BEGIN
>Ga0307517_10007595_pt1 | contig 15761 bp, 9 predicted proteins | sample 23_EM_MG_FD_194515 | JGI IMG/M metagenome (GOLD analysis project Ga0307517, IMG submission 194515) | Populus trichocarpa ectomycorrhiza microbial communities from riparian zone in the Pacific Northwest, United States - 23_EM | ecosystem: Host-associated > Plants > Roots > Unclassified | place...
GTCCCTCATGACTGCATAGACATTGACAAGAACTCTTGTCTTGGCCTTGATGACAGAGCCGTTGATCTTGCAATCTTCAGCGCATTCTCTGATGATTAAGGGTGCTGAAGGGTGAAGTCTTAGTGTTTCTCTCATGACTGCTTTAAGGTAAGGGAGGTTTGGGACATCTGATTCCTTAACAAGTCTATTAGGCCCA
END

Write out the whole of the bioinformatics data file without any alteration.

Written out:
>Ga0307517_10007595_pt1 | contig 15761 bp, 9 predicted proteins | sample 23_EM_MG_FD_194515 | JGI IMG/M metagenome (GOLD analysis project Ga0307517, IMG submission 194515) | Populus trichocarpa ectomycorrhiza microbial communities from riparian zone in the Pacific Northwest, United States - 23_EM | ecosystem: Host-associated > Plants > Roots > Unclassified | place...
GTCCCTCATGACTGCATAGACATTGACAAGAACTCTTGTCTTGGCCTTGATGACAGAGCCGTTGATCTTGCAATCTTCAGCGCATTCTCTGATGATTAAGGGTGCTGAAGGGTGAAGTCTTAGTGTTTCTCTCATGACTGCTTTAAGGTAAGGGAGGTTTGGGACATCTGATTCCTTAACAAGTCTATTAGGCCCA